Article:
“Doing headstands will give you ego,” Purnima says matter-of-factly, lighting up the joint. She inhales deeply, squinting her eyes as it burns. Then she blows the smoke out of the corner of her mouth and digs her heels deeper into the ground. We are squatting on a steep, slick hillside. “That’s why Sharat doesn’t teach them.”
I cock my head and look at her skeptically. “Head stands will give you ego?” I say. “How?”
“Because you’re standing on your head,” she says, slightly exasperated.
“Ego is all about your mind, about thinking too much. If you stand on your head, you bring all this energy to that area,” she says. “Too much energy in the head gives you ego.” She shrugs her shoulders as if this is the most logical thing in the world, and hands me the joint. Sometimes I buy this shit, sometimes I don’t.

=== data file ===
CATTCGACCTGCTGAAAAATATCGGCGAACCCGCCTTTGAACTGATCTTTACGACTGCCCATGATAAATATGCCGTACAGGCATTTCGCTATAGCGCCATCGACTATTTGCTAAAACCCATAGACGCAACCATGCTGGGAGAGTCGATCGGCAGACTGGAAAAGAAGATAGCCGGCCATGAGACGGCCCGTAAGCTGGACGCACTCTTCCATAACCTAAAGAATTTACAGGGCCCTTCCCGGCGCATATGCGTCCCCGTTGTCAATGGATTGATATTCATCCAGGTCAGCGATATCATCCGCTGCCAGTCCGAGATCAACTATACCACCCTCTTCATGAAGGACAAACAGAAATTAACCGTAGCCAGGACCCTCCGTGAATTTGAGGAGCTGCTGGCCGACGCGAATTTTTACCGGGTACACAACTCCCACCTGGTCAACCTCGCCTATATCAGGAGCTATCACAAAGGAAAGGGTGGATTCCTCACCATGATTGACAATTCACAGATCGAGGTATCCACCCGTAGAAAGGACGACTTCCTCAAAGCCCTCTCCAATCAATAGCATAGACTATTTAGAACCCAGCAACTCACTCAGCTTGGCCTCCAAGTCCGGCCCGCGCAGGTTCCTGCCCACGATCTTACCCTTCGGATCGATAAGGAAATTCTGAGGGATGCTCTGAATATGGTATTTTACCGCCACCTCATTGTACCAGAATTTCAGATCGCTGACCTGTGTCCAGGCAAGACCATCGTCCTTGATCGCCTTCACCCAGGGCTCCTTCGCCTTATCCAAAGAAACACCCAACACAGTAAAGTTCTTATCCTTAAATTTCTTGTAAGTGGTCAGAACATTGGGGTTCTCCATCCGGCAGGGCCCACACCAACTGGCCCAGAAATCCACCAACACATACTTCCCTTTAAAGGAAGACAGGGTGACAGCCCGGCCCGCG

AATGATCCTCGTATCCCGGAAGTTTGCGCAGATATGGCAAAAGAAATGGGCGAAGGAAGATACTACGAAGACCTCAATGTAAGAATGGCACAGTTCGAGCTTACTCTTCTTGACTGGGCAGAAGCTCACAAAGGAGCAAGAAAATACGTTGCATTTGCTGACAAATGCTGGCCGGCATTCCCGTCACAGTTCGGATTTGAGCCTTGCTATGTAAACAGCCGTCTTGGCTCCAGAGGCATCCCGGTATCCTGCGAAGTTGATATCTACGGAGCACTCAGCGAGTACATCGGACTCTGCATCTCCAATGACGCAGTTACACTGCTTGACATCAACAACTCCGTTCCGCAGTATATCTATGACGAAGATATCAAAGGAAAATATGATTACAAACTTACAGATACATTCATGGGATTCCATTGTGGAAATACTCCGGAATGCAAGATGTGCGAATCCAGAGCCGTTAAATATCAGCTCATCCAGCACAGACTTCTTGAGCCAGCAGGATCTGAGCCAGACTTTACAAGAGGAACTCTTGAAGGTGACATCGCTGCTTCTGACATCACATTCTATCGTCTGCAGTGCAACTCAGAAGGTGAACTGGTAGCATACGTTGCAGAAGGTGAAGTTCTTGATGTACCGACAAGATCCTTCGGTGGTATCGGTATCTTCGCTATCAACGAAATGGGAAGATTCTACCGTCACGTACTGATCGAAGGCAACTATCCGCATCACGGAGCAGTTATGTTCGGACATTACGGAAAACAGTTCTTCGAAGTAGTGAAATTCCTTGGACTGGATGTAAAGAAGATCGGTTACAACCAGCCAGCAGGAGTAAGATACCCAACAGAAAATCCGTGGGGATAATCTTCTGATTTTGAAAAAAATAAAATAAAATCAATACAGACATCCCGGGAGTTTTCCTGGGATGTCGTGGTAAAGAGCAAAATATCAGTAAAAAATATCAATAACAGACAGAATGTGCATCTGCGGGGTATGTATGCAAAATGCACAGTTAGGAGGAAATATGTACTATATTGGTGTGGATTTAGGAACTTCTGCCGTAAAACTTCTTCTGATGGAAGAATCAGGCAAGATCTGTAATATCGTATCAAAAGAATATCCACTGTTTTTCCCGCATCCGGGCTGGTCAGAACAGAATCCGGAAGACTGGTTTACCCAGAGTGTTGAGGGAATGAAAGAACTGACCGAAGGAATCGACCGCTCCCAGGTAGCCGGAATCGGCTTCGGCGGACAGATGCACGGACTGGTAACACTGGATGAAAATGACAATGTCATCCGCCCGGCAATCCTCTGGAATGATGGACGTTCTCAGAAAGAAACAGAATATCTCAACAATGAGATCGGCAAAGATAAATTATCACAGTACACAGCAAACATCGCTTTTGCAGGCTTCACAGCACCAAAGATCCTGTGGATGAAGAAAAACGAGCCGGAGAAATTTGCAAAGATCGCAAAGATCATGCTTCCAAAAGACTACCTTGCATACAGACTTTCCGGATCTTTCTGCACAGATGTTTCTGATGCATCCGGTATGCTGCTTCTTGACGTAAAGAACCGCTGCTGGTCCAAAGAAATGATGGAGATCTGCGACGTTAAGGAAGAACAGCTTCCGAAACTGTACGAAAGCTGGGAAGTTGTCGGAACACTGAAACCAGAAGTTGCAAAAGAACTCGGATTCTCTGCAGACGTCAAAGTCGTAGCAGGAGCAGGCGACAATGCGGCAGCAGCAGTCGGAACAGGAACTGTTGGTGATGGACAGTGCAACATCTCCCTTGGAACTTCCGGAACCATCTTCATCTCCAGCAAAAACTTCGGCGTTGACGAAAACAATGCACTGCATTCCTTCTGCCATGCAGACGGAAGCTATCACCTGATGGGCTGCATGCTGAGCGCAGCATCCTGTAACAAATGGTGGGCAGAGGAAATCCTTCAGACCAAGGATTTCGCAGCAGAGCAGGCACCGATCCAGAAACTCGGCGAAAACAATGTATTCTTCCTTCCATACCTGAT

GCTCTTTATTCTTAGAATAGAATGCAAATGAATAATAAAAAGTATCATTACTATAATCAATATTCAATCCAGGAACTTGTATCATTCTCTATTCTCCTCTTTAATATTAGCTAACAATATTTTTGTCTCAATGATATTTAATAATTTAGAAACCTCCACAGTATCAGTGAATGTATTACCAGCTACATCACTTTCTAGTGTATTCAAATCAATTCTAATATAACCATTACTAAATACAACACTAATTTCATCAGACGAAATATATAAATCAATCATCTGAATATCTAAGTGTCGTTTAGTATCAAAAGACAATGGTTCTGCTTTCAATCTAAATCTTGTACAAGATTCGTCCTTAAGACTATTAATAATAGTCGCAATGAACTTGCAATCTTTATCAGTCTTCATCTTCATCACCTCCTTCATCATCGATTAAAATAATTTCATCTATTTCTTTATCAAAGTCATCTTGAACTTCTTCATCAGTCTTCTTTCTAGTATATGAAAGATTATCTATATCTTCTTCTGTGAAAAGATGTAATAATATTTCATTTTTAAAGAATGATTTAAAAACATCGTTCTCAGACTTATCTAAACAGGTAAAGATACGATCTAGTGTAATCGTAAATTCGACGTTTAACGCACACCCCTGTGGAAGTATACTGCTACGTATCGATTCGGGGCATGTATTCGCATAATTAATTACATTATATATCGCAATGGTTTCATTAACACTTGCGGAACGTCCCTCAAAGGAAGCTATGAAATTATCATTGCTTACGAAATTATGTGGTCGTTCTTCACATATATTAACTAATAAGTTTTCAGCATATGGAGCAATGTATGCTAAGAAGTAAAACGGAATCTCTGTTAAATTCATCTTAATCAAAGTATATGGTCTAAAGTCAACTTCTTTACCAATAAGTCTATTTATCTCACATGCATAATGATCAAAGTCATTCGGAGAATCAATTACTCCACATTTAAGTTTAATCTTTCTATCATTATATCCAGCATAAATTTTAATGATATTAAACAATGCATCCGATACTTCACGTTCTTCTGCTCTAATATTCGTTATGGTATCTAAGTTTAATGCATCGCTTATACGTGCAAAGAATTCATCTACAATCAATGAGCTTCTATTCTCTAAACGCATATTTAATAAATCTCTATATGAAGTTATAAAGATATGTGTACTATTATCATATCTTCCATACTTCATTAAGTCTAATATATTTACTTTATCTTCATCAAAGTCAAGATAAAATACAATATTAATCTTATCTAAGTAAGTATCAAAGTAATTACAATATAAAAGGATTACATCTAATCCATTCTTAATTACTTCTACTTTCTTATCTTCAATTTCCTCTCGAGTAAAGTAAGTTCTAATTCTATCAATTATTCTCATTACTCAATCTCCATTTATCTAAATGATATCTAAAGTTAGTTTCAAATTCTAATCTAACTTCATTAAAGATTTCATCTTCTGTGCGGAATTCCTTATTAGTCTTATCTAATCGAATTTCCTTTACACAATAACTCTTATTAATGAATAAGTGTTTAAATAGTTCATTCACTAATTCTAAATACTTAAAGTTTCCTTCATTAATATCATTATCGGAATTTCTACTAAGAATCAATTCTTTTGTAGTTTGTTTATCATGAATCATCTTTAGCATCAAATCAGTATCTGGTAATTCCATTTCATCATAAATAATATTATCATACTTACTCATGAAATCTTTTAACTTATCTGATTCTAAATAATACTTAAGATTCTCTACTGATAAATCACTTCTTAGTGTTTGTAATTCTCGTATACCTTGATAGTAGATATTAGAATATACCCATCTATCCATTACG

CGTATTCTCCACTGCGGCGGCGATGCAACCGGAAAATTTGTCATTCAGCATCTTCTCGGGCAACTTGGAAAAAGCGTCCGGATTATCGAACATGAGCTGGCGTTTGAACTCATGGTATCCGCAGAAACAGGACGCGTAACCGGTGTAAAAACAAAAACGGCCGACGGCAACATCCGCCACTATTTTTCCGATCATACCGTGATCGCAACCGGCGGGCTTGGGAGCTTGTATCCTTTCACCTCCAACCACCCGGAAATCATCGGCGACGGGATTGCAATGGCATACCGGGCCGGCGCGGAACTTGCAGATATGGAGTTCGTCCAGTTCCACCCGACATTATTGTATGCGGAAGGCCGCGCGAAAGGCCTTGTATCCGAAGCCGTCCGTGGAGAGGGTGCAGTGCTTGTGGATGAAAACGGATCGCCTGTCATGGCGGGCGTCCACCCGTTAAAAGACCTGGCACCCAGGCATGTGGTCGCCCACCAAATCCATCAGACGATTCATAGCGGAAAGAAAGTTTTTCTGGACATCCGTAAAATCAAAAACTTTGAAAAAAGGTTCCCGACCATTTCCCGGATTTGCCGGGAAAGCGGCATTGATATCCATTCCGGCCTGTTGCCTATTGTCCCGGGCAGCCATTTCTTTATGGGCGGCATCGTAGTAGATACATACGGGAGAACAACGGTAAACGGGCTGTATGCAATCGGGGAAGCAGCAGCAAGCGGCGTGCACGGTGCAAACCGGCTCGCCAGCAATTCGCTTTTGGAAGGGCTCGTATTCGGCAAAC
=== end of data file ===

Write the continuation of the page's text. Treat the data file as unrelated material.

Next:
Purnima can talk up a storm. She talks ceaselessly about everything, jumping from one topic to an entirely different one with fluidity and ease, so despite her meandering monologue, I enjoy listening to her speak. Her voice is very soothing. If I let her go, she’ll talk for hours.
We watch an Indian man slide and fall on the slippery mud trail below. We investigate a frail looking grey mushroom, and discover a small, empty snail shell next to it. Purnima talks about her jewelry business in Bombay, the health benefits of ghee, the difficulty of getting a teaching certificate out of Sharat, and a notorious young man who has been practicing yoga in these parts for years.
“He’s really good,” Purnima concedes, describing the young man. “He’s studied with all the masters.” She takes another long drag and continues. “But he has such an ego.” She looks at me with a very grave expression on her face. When she speaks next, she’s completely serious. “I really don’t think he should be doing headstands.”